Toronto: multiculturalism, violence and apartheid

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Toronto is the embodiment of “Canadian” multiculturalism spread by the Trudeaus from father to son. The majority of Torontonians identify themselves as belonging to visible minorities while elsewhere in Canada this is the case for 22% of Canadians. More people have Chinese (Mandarin and Cantonese), Tagalog, Tamil and Jamaican Creole as their mother tongue than French: the Montreal of tomorrow.

Good understanding should reign there among the different races, cultures and religions living an exemplary Canadian harmony with scrupulous respect for their diversity. So let’s see the reality.

Racial segregation in Toronto de facto compares to that of major American cities. Visible minorities are clustered in poor neighborhoods while the white minority dominates wealthy neighborhoods. I return to Toronto apartheid below.

Gun violence is a growing endemic problem in Canada’s largest city. In 2018, Toronto’s homicide rate surpassed New York’s.

Last year was the worst, with the most shootings ever in Toronto. In 2019, more than 760 Torontonians were hit by firearm projectiles, triple the number of gunshot victims in the city in 2014. As of October 19, 2020, police statistics showed there had been 409 shootings since the start of the year. Last year, the city saw a record 492 shootings.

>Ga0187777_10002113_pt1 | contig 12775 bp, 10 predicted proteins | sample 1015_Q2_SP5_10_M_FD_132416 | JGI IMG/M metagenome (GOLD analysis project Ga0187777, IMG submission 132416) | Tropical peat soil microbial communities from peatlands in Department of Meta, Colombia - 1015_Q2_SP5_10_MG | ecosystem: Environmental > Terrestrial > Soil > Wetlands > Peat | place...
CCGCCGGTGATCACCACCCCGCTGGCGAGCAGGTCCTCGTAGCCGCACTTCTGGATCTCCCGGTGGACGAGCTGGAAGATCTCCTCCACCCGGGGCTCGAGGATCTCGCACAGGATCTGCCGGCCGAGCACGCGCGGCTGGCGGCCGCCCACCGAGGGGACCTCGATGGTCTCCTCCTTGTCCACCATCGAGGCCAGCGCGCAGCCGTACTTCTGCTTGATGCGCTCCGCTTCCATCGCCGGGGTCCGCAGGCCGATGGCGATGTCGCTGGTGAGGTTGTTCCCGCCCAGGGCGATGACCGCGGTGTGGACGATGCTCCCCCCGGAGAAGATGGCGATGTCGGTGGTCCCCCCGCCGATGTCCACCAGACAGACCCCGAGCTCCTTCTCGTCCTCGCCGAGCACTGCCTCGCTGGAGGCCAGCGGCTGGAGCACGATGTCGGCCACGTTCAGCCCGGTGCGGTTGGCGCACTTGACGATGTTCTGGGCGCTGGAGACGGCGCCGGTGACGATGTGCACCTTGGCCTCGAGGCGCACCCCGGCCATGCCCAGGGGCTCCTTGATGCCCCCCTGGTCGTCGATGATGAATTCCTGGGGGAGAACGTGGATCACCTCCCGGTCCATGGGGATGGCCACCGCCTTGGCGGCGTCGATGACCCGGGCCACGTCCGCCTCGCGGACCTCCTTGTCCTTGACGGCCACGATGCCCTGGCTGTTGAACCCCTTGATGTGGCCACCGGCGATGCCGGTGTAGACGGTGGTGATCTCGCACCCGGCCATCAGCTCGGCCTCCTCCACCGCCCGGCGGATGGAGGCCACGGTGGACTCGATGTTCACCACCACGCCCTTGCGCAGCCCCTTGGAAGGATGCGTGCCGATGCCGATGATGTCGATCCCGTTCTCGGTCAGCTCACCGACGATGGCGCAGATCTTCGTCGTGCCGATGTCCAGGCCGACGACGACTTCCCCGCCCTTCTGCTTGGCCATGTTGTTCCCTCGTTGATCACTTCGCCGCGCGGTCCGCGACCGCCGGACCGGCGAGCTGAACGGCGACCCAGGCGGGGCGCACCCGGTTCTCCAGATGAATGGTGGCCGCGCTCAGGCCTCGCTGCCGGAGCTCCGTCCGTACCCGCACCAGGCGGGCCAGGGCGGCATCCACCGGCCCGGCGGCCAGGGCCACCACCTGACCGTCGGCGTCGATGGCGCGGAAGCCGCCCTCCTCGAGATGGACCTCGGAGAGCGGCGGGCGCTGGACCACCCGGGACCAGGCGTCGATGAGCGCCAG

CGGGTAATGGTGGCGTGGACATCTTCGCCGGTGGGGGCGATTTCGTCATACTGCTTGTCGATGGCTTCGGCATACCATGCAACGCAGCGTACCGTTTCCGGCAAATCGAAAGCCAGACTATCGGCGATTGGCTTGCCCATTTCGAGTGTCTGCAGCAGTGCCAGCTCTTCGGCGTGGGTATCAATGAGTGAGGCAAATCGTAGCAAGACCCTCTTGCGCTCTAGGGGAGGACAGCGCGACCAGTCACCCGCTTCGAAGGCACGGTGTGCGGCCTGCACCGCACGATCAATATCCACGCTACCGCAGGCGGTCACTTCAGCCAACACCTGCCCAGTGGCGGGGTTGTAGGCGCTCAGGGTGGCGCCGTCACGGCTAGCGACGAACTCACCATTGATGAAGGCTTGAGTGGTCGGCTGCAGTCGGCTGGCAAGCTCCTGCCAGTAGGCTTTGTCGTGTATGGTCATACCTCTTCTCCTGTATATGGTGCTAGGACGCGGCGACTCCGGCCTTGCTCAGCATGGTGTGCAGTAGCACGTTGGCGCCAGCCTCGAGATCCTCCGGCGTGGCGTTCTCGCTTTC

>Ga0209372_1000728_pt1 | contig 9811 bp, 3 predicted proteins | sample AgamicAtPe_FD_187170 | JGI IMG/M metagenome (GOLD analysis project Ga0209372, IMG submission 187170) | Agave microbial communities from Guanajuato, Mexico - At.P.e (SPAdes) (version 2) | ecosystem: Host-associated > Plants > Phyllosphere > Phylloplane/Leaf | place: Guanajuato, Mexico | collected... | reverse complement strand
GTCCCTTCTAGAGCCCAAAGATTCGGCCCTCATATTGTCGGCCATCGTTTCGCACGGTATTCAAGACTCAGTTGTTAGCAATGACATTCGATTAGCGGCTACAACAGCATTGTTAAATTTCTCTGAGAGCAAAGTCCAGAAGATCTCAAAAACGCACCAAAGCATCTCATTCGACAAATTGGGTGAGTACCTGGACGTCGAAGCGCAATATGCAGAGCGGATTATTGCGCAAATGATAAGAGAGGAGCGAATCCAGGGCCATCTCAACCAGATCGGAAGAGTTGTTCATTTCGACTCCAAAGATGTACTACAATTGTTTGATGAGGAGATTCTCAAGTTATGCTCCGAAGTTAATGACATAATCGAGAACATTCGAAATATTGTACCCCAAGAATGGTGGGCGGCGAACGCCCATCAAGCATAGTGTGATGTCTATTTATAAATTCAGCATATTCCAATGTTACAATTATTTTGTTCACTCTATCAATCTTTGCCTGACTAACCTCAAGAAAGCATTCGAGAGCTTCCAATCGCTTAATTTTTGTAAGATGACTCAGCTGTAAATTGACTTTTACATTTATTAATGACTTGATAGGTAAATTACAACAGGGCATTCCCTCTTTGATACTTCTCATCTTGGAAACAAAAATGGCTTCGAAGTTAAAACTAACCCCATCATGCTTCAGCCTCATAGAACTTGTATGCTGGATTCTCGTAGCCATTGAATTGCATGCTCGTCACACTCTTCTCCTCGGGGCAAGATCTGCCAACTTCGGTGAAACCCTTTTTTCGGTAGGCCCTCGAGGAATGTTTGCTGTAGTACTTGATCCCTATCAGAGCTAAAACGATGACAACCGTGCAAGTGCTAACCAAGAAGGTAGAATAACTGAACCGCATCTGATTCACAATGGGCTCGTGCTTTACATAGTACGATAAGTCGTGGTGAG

Urban ghettos where racialized people are conglomerated are characterized by poverty, drugs and crime. Young men, members of street gangs, often enter into armed conflict over income from illegal activities. Resigned Toronto Police Chief Mark Saunders estimates that there are more than 100 criminal gangs in his city.

Recently a gang war caused the death of a 12 year old boy. The dispute in which three other people were also shot appears to be linked to the murder of Jamaican rapper Jahvante Smart, 21, aka Smoke Dawg from Regent Park. It is a poor neighborhood inhabited by visible minorities, refugees, immigrants and aboriginals. It experiences a high rate of violence, crime and drug addiction. So far in 2020, the neighborhood has been the scene of 82 shootings.

In connection with Smart’s murder, Toronto police have issued a Wanted Notice against fellow rapper Rowen Atkins aka Rolexx Homi. He is criticized for having instigated his Instagram followers to shoot any residents of Regent Park they come across, an area controlled by an opposing gang. His “gangsta rap” video was titled AvengersK or Avengers Killers (avenging killers).

At least five Toronto rappers were shot dead between December 2019 and May 2020. Could this be the result of prohibited cultural appropriations between rival gangs? “Gangsta rap” is a hip-hop musical genre, whose themes are drugs, hatred of the police, prostitution and money. It is sung that the royal road to wealth and notoriety passes through drug trafficking, pimping and sponsored murders.

Toronto is a racially stratified city. The Pr David Hulchanski of the University of Toronto and his team have shown in a study the discriminatory character of the growing income inequality in the city based on racial origin. Using the 2016 census, he and his team calculated that 48% of Toronto’s census tracts are in low-income neighborhoods. 68% and more of the residents of these neighborhoods belong to visible minorities.

At least 73% of the residents of wealthy neighborhoods are white, although they now constitute less than half of the city’s population. Only 3% of residents in high-income neighborhoods are black. Over 200,000 people in Toronto identify as Black, including over 150,000 Jamaicans.

This is the portrait of the city that the media and the lesson-givers of English Canada would like Montreal to emulate.

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